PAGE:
September 5, 2014
Topic: Campus News
As use of social media and cloud computing continue to rise, and tools for data mining and facial recognition continue to improve, privacy is at the forefront of both public and academic discourse.
At a symposium to mark the inauguration of President Mark S. Schlissel, leading privacy scholars from U-M and Carnegie Mellon University discussed the complicated concept. The panel was one of two that took place Friday morning.
"Today's symposia are a most appropriate way to recognize President Schlissel's deep commitment to academic inquiry and thoughtful discussion," said U-M Provost Martha Pollack.
Professor Alessandro Acquisti of Carnegie Mellon University was the keynote speaker during a symposium on privacy and identity in a hyperconnected society. (Photo by Scott C. Soderberg, Michigan Photography)
The keynote speaker was Alessandro Acquisti, a professor of information technology at Carnegie Mellon who demonstrated several years ago that an anonymous photo could lead to the subject's Social Security number.
Using geographic and demographic information, his team was able to sift through archives of public photos to connect a name with a face while subjects answered a brief survey. Then, by using the Social Security Administration's list of ID numbers of people who have died, they used statistical techniques to predict the subject's Social Security number.
"If I were an identity thief, I wouldn't use this approach, but as a proof of concept, it is quite powerful," Acquisti said.
In 2010, Facebook users shared 2.5 billion photos per month. Acquisti and his colleagues have shown that these images, even while they seem innocuous to the sharer, could have repercussions. They could illuminate aspects of the user's life that could cloud a potential employer's decision. And they could be shared beyond the people the user intended.
In the United States today, the current approach to privacy revolves around personal control and transparency, but those aren't enough, Acquisti said. Several panelists agreed.
Erin Krupka, an assistant professor at the School of Information, studies social norms and has examined why people take actions that don't seem consistent with their interests. Today's common "public by default, private through effort" arrangement forces users to define and understand privacy themselves. People often take cues from their peers.
"You may have in mind grandma and grandpa looking at your children's photos, but then they share it with others. You may be making reasonable privacy decisions, yet personal privacy is not only in your hands. It's in the community's hands."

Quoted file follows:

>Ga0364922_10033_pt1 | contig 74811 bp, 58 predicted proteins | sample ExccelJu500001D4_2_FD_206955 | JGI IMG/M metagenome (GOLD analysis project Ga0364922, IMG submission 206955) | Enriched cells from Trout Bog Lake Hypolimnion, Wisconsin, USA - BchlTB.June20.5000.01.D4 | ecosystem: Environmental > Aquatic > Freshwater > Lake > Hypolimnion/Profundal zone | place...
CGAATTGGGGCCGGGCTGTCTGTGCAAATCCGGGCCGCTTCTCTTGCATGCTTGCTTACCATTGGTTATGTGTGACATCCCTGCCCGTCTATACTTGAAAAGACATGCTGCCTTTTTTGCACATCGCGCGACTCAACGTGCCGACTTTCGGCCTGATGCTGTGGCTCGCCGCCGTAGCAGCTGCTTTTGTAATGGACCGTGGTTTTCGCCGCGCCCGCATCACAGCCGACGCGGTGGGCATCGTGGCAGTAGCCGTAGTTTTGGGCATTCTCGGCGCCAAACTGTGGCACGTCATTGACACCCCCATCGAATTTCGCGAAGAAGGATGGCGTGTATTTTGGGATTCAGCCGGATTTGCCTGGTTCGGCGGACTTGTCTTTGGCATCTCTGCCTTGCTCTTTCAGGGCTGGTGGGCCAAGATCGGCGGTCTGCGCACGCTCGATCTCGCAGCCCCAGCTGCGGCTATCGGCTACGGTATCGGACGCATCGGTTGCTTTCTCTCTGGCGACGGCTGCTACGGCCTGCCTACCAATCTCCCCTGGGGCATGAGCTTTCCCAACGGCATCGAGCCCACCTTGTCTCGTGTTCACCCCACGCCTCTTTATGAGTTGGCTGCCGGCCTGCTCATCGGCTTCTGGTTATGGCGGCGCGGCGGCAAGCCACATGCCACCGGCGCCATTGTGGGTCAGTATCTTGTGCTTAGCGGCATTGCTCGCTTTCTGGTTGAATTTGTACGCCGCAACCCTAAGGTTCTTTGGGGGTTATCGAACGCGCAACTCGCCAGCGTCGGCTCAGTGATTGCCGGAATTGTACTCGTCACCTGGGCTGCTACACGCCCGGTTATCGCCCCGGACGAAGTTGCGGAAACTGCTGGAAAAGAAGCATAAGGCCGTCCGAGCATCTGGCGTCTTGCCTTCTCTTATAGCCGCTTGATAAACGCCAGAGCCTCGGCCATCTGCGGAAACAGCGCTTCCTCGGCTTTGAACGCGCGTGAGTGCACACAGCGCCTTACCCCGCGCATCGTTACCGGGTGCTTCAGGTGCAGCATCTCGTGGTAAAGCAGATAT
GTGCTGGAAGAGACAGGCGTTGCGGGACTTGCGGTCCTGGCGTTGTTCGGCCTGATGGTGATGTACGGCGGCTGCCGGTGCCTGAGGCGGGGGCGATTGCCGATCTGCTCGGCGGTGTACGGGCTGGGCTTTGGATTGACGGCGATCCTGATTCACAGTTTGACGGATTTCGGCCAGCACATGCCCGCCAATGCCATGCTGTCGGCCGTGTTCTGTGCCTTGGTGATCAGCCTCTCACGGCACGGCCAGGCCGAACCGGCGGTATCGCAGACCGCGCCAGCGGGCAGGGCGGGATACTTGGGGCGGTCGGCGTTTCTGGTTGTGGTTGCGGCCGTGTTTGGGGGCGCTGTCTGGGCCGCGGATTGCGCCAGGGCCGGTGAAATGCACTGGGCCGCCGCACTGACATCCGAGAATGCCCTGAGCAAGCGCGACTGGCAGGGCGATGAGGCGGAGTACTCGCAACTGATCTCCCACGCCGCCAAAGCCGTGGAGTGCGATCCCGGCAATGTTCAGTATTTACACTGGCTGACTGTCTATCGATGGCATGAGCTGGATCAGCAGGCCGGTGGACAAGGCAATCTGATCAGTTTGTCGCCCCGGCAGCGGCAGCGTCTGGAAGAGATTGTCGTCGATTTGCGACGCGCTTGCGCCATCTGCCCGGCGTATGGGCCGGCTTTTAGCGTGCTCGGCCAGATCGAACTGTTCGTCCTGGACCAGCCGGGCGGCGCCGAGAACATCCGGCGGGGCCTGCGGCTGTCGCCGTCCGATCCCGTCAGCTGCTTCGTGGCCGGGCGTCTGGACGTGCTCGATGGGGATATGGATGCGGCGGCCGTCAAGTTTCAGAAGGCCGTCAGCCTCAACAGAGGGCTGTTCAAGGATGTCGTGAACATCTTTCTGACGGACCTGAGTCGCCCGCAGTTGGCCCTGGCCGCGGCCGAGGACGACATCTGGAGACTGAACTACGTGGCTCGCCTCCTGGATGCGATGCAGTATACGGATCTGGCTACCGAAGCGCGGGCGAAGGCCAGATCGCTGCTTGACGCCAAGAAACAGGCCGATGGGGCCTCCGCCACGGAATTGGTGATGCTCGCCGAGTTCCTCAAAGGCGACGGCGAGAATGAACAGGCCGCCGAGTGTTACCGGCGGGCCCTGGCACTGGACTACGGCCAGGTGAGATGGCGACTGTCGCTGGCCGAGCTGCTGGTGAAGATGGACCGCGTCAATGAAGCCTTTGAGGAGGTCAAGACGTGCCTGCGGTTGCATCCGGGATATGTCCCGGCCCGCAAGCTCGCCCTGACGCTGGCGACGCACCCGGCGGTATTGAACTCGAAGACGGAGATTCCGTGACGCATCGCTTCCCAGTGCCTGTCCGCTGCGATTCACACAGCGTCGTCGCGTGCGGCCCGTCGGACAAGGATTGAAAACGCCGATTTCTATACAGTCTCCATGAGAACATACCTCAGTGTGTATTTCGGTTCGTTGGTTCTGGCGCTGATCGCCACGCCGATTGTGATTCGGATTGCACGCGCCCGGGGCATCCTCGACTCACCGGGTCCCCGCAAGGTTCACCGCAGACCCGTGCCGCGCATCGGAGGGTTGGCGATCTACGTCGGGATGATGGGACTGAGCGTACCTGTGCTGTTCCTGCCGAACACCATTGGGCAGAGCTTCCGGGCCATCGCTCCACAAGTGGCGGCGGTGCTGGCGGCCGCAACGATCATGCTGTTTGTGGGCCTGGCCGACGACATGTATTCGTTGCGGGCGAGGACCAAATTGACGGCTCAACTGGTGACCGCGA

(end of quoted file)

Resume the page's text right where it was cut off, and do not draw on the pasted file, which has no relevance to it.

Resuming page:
Kevin Fu, associate professor of computer science and engineering at the College of Engineering, pointed out that too often privacy and security are afterthoughts for the entities building these systems.
"Google didn't encrypt all its back-end systems until after the Snowden disclosures," he said. "The open source community did not re-engineer OpenSSL until after HeartBleed. It's like insurance. No one wants it until they need it."
Fu called for computer system designers to "bake" these safeguards in from the start.
Regardless of what people share and what security measures are in place, other panelists said, the issue is much bigger.
Privacy itself might be more a problem than it is a solution, says Catharine A. MacKinnon, the Elizabeth A. Long Professor of Law.
In the context of violence against and exploitation of women, for example, privacy keeps domestic abuse hidden and allows for consumption of pornography as a protected right, MacKinnon said.
"Once we understand something like sexual abuse as a violation of gender equality, as pervasive as these privacy concerns are, is it an unworkable form of protection in this sphere and others?" MacKinnon asked.
Indeed, privacy needs to be weighed against other values, said Martha Jones, an Arthur F. Thurnau Professor and associate professor of history and Afroamerican and African studies, and adjunct professor of law.
At times, it could be more important to be included in the data rather than left out.
"I'm thinking about the old-school big data project, the U.S. Census. African Americans are historically undercounted and as a result, they are deprived of political and economic benefits," Jones said. "As we grapple with questions of privacy, how do we do that without losing sight of these competing values?"
The panel was moderated by School of Information Dean Jeffrey MacKie-Mason.